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RIO DE JANEIRO, Oct 4 2010 (IPS) - Brazil’s presidential elections, which will be decided in an Oct. 31 runoff, have once against reflected the confrontation of the two parties that have dominated national politics since 1994. However, the unexpectedly strong performance of Green Party candidate Marina Silva points to a weakening of that dichotomy.
Silva, a member of the largest Pentecostal church in the world, Assemblies of God, garnered twice the number of votes predicted in opinion polls carried out a month ago.
Her growth in the weeks running up to the elections is attributed to the defection of voters from Dilma Rousseff, due to the PT candidate’s ambiguous stance on abortion and religion, according to analysts.
Rousseff, whose lead in the polls over the last two months seemed to ensure her a first-round victory, ended up taking just under 47 percent, compared to nearly 33 percent for the PSDB’s Jose Serra.
Another factor cited to explain the drop in support for Rousseff, President Luiz Inacio Lula da Silva’s hand-picked candidate, was a scandal involving the president’s new chief of staff Erenice Guerra, who succeeded Rousseff in that post and was one of her closest aides.
But the main reason for Silva’s growth in popularity was her “progressive” positions, according to Fátima Pacheco Jordão, a public opinion analyst with the Agência Patrícia Galvão, a feminist news web site.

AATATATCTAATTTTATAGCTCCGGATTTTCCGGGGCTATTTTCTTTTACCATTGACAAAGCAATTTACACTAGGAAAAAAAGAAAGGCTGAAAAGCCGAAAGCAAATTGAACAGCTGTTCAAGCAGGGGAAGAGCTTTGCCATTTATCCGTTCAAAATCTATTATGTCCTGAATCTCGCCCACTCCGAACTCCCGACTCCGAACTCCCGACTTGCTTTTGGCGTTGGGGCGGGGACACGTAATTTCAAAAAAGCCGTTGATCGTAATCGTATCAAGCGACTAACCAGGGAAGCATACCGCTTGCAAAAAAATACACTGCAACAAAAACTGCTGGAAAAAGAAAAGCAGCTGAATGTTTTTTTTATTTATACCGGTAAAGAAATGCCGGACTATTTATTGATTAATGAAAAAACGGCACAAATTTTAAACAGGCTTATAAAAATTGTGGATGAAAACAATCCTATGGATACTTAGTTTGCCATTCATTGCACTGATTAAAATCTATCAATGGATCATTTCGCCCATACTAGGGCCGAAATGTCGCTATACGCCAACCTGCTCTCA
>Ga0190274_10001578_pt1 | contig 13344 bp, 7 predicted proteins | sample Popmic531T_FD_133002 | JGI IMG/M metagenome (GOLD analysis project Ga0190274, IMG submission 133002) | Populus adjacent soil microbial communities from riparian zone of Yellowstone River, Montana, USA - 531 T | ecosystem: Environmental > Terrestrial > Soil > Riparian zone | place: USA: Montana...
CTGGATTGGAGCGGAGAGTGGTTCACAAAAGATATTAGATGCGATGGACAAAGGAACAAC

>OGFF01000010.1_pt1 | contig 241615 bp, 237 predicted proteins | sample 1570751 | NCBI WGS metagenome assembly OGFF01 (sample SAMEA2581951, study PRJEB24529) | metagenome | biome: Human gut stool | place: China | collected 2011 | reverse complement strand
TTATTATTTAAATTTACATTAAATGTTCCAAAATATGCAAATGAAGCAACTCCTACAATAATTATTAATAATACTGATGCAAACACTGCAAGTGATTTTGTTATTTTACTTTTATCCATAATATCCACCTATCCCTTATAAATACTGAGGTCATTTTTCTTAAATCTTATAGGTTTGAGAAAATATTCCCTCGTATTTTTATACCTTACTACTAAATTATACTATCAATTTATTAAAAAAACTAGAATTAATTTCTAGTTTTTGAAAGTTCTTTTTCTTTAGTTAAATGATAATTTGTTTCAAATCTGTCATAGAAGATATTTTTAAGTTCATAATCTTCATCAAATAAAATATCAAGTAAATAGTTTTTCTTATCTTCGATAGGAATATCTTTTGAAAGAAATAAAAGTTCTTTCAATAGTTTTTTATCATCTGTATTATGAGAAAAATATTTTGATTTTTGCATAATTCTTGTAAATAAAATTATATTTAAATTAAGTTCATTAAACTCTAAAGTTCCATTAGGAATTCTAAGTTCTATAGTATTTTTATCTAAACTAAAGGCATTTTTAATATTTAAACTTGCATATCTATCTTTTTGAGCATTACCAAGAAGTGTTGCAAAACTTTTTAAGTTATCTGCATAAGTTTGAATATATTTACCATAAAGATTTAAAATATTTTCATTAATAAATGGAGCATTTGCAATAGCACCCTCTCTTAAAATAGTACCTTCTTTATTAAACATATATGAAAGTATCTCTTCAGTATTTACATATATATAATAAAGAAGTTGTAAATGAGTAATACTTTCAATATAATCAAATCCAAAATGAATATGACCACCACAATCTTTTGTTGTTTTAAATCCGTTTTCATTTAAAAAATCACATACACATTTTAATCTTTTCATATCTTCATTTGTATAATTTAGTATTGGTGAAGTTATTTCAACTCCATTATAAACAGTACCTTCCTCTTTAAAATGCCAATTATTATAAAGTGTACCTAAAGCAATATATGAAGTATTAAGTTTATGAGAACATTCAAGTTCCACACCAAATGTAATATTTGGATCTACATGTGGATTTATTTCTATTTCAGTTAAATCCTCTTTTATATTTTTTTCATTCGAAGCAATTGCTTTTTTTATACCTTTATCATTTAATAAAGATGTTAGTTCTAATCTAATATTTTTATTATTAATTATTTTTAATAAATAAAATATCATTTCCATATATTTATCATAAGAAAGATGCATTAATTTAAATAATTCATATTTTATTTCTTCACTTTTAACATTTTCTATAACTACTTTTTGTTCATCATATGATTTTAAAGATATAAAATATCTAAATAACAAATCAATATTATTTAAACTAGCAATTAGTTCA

In the elections, the Green Party candidate represented what is fresh and new, by placing the question of environmental sustainability on the campaign agenda and offering a guarantee of “ethics,” especially to women voters, after so many corruption scandals, according to Jordão.
On the issue of abortion, for example, Silva took “the most advanced position,” by proposing a referendum on the decriminalisation of abortion, while Rousseff said she was personally opposed to abortion, apparently backtracking from her previous position, and Serra said he would “leave the laws unchanged,” Galvão told IPS.
The final results, released by the electoral court Monday, represent “a wakeup call” to the dominant political forces, indicating that society wants “something new and different” from the dispute between the PT and the PSDB, which have monopolised the last four presidential elections, said Jorge Nahas, secretary of social policies in the city government of Belo Horizonte, the capital of the eastern state of Minas Gerais.
The Marina Silva phenomenon was especially felt in Belo Horizonte, and among young people and cultural movements, rather than in the vast hinterland where religion has a stronger hold on the populace, Nahas argued, based on his observations as a member of the PT who was active in the election campaign.
In Minas Gerais, the second-most populous state in Brazil after São Paulo to the south, that tendency was perhaps more accentuated, because it is a highly politicised and heavily Catholic area, he told IPS.